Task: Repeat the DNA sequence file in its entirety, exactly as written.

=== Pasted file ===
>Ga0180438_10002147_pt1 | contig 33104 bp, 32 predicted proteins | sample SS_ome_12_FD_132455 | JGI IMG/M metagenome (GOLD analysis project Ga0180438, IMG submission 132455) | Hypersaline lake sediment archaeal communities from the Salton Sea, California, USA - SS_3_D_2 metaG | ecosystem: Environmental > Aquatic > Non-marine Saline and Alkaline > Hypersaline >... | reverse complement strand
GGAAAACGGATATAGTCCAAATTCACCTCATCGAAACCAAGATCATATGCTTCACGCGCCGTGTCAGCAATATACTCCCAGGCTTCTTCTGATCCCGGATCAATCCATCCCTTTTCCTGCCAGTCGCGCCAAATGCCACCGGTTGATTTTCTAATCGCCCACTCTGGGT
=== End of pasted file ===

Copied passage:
>Ga0180438_10002147_pt1 | contig 33104 bp, 32 predicted proteins | sample SS_ome_12_FD_132455 | JGI IMG/M metagenome (GOLD analysis project Ga0180438, IMG submission 132455) | Hypersaline lake sediment archaeal communities from the Salton Sea, California, USA - SS_3_D_2 metaG | ecosystem: Environmental > Aquatic > Non-marine Saline and Alkaline > Hypersaline >... | reverse complement strand
GGAAAACGGATATAGTCCAAATTCACCTCATCGAAACCAAGATCATATGCTTCACGCGCCGTGTCAGCAATATACTCCCAGGCTTCTTCTGATCCCGGATCAATCCATCCCTTTTCCTGCCAGTCGCGCCAAATGCCACCGGTTGATTTTCTAATCGCCCACTCTGGGT